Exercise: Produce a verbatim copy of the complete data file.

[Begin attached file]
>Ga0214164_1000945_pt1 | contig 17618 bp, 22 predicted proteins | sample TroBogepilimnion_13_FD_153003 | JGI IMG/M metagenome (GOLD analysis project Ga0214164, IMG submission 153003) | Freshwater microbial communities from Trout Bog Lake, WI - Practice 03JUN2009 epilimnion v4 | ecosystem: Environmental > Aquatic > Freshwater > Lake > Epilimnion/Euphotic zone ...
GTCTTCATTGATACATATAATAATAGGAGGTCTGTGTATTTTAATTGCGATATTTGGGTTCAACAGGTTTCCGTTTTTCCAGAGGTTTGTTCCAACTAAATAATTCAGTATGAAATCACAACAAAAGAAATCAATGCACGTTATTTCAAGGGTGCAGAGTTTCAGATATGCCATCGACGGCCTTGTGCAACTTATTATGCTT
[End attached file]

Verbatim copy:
>Ga0214164_1000945_pt1 | contig 17618 bp, 22 predicted proteins | sample TroBogepilimnion_13_FD_153003 | JGI IMG/M metagenome (GOLD analysis project Ga0214164, IMG submission 153003) | Freshwater microbial communities from Trout Bog Lake, WI - Practice 03JUN2009 epilimnion v4 | ecosystem: Environmental > Aquatic > Freshwater > Lake > Epilimnion/Euphotic zone ...
GTCTTCATTGATACATATAATAATAGGAGGTCTGTGTATTTTAATTGCGATATTTGGGTTCAACAGGTTTCCGTTTTTCCAGAGGTTTGTTCCAACTAAATAATTCAGTATGAAATCACAACAAAAGAAATCAATGCACGTTATTTCAAGGGTGCAGAGTTTCAGATATGCCATCGACGGCCTTGTGCAACTTATTATGCTT